Have an unused space in your kitchen? We took a dark and useless corner and added a bit of a rustic flair! Here's how to create a farmhouse coffee bar!
Our Farmhouse Kitchen Remodel is coming along!
In this post, I'm showing how we turned a tiny Kitchen Desk area into a Coffee Hutch as well as a sneak peak at how the remodel is turning out.
But first let's go back in time before we bought this house.
Next to the refrigerator is a small little desk niche.
Like "too small to sit there unless you are a child" tiny.
So you can see that the previous homeowners used it to house their microwave. It was dark and uncomfortable sitting next to the fridge like that! I can't imagine it being an effective desk area in it's original plan.
But the main problem is the unused possibility of storage under the drawer where the chair is supposed to go. I hated to see that go to waste.
I organize my kitchen into zones and it makes perfect sense to have the drink zone next to the fridge.
So keeping the shelving for our glasses, I decided this would be a perfect area for a coffee bar!
One option was to rip it out completely, but that would mean addressing the floor, and we weren't quite ready to tackle the kitchen floors when we were remodeling.
So we thought we would repurpose this piece to have it look as if it were a stand alone piece of furniture--like a small hutch.
How to Create A
Farmhouse Coffee Bar
We were left with loads of unused flooring from our Hardwood Install. When you use Cabin grade flooring, you are getting the seconds, which includes pieces with knots, holes, and mis-cuts.
To me, it looked like a huge pile of pallet wood! I was overjoyed!
First we ripped off the faux butcher block countertop.
There's that nosegay wallpaper again!
See that little outlet under the counter? I got all kinds of excited thinking how I could put my drip machine that I use the most on my counter and build a shelf under the drawer to have my Keurig plugged in ready to go!
2 COFFEE MACHINES IN TANDEM!
Could life get any better? I submit that it cannot!
First, I chose the flooring pieces that had the most character and we put them together like a jigsaw puzzle until we got a variegated look that we liked.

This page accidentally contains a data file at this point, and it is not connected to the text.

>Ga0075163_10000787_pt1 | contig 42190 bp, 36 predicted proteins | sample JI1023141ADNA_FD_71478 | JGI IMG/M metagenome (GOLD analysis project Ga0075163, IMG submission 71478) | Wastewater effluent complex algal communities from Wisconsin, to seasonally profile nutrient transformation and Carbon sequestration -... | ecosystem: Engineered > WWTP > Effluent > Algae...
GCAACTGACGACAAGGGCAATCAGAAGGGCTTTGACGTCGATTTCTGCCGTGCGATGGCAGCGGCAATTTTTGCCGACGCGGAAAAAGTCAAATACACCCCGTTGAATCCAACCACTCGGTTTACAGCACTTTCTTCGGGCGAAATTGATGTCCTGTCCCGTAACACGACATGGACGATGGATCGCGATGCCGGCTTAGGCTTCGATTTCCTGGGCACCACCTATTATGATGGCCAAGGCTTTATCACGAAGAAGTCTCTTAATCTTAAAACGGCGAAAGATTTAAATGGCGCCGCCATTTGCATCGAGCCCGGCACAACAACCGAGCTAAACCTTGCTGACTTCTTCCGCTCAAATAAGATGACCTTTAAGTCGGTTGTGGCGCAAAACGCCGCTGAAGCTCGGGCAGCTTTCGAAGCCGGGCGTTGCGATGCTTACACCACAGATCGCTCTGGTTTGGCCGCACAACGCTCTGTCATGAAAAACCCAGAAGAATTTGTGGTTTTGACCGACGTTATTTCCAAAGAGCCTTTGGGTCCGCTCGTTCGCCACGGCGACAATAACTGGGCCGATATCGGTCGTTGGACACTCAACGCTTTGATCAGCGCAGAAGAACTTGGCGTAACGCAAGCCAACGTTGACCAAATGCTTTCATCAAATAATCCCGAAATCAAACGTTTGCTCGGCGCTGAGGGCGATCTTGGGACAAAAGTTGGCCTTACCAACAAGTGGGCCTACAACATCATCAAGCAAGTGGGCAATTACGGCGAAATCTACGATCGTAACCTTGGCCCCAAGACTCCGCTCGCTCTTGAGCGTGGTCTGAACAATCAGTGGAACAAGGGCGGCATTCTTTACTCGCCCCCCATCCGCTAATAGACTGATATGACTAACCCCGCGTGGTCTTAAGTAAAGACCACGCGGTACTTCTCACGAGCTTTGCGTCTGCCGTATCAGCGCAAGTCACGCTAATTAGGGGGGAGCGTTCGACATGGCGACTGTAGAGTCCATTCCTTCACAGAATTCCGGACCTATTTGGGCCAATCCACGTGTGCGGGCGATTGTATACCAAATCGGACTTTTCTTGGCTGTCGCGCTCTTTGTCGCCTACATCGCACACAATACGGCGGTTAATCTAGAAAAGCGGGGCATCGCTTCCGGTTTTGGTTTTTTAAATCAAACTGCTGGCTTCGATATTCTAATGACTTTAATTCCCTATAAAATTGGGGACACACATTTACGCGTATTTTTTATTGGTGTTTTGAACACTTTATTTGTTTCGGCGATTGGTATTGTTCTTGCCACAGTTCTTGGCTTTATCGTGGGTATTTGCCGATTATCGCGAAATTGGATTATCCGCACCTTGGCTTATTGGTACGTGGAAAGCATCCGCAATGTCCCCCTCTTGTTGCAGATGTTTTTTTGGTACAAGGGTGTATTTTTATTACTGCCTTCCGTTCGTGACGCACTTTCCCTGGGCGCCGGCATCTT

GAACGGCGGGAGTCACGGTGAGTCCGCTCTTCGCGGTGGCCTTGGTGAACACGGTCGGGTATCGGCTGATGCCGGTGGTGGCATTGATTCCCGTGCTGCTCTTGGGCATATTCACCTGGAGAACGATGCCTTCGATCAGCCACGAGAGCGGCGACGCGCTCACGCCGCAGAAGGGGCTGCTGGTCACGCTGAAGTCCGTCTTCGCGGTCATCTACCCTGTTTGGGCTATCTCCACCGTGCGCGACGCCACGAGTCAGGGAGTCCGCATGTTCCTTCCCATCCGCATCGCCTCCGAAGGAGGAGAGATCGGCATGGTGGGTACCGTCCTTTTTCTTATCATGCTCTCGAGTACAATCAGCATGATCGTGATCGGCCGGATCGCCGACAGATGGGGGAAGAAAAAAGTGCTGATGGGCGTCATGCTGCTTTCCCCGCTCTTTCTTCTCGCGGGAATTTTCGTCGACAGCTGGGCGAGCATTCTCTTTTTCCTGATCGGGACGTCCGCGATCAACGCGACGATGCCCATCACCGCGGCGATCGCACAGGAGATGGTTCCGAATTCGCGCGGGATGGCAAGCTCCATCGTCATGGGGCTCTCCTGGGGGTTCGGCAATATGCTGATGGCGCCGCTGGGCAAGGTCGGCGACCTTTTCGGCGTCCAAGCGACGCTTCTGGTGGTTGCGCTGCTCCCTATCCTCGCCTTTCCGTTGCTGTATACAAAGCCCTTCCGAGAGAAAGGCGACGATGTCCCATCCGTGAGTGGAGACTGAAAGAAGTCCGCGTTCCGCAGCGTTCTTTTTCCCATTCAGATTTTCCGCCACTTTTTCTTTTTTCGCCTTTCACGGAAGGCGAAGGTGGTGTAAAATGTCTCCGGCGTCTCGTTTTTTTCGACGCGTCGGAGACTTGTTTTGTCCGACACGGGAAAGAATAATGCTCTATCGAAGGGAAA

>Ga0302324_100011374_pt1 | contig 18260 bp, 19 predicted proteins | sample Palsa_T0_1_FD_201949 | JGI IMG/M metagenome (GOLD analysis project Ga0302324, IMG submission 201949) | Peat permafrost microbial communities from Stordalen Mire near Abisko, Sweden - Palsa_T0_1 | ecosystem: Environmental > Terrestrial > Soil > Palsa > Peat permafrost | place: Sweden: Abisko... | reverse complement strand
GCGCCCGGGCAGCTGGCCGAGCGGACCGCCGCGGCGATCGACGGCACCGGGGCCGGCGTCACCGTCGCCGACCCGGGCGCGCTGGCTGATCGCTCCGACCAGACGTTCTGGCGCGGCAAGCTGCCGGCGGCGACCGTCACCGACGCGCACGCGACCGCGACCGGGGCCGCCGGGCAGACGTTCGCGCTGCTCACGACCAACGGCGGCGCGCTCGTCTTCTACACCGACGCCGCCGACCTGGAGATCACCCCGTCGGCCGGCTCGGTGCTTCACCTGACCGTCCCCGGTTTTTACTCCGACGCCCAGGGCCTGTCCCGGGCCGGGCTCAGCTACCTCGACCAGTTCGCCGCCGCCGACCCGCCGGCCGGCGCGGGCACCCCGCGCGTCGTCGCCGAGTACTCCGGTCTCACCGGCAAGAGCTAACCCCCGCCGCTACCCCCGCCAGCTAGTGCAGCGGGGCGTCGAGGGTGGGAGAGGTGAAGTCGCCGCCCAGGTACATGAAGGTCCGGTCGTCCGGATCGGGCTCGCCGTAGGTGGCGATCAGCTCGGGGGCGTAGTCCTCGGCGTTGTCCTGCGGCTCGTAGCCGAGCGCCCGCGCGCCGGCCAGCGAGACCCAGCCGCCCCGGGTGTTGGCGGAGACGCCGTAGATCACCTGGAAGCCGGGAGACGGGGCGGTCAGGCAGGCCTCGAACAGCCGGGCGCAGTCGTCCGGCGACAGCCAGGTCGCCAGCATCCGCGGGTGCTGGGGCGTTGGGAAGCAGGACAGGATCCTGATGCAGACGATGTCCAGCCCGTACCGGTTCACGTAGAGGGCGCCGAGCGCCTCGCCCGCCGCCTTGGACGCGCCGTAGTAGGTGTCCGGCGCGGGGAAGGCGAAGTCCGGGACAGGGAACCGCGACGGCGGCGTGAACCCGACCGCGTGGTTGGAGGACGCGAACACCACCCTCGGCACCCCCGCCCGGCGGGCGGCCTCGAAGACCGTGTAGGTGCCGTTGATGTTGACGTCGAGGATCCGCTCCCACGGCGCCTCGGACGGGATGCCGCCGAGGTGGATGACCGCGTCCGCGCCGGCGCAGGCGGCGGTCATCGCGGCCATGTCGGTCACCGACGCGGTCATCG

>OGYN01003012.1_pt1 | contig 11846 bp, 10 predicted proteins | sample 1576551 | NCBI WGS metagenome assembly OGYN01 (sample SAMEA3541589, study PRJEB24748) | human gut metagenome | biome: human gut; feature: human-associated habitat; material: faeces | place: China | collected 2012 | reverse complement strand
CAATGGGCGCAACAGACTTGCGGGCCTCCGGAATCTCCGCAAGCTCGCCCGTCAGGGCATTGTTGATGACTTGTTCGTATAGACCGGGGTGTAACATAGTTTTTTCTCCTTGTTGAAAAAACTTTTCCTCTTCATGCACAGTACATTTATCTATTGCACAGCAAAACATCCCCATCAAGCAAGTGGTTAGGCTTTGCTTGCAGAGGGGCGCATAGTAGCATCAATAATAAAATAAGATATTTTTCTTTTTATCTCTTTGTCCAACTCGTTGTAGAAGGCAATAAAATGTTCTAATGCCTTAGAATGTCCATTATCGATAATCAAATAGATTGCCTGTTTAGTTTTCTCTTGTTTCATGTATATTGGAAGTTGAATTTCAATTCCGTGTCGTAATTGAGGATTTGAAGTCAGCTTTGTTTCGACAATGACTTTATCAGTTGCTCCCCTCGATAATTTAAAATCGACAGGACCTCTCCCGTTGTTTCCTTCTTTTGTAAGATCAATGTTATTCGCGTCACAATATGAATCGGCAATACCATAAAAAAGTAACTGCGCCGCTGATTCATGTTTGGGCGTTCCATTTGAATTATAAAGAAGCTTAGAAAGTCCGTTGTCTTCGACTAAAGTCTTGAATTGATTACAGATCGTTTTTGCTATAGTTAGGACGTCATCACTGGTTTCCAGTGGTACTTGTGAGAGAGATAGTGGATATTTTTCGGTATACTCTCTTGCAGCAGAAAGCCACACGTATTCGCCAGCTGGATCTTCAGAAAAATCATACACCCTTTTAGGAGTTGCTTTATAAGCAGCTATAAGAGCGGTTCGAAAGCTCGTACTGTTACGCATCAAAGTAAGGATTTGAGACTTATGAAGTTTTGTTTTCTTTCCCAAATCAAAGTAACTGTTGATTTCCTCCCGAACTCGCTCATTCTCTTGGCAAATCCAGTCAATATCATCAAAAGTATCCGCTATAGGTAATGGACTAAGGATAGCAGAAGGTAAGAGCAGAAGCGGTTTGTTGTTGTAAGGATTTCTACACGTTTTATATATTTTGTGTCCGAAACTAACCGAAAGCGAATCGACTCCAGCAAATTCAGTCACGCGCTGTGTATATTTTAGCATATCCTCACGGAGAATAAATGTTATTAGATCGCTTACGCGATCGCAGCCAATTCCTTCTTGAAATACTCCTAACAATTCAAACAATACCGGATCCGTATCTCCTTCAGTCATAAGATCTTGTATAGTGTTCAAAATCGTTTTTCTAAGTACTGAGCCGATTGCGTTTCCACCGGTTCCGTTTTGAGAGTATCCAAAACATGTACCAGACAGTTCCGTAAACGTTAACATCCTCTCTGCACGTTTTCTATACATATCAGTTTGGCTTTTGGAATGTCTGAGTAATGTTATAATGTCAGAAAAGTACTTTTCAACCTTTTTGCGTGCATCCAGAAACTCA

One they were in place, we numbered them and made cuts to have them fit the plywood base we would attach it to.
We glued and nailed them to the plywood with finishing nails and then clamped it together to dry.
Once it was dry, we sanded the top to create a smooth finish.
Now it was time to put the new countertop on.
We cut an additional piece to act as the backsplash to mimic typical counters. The tongue and groove edge would also hold beadboard nicely!
As shown in Part One of our farmhouse kitchen remodel, we raised the cabinets above the fridge to have our new refrigerator fit our space, which meant removing the soffit as well.
Removing the soffit also showcased the scalloped edge at the top of the cabinet.
This is the only place where this detail exists, so it helped with the furniture feel I was trying to achieve.
To make this piece seem as a stand alone hutch, we didn't add the soffit back to the top and also left the cabinets detached from the hutch.
We added a shelf under the drawer to house the 2nd coffee maker as well as tying in the rest of the kitchen with a beadboard backing.
Now time to paint! I was struggling with what to paint it.
My initial thought was a funky color, until I found this!
Look at that little Piggy!
I decided to paint the Coffee Bar the same color as the bottom kitchen cabinets (Sherwin Williams Dovetail) and use pops of color for accents.
We primed the cabinets and painted the beadboard white.
We stained the pallet-esque counter with Danish Oil.
It's the same type of product you would use to season a cutting board. And now, here's the final painted piece!
We added a light under the cabinet to showcase the beautiful countertop.
Since I didn't add the pop of color as I wanted to to the outside of the Coffee bar,
I painted the inside cabinet drawer instead.
A gorgeous red drawer!
It looks so nice with that red Piggy!
I added other touches of red as accents.
The basket holds my everyday coffee and tea needs. More red added with the cute little ribbon.
The vintage crates not only look pretty, but also hold my rarely used coffee items as well as manuals and coffee cleaners.
Above the bar, I placed some family heirlooms that have been passed on to me.
We were finally able to update the floors giving this an updated look!
I added this fun skirt to hide our storage.
But my dreams of 2 coffee pots went away - the second coffee pot ended up dying. So I still use this area for extra storage.
So there you have it! You can turn an unused space into a custom area for your needs!
This dated corner of our kitchen was turned into this beautiful farmhouse coffee bar!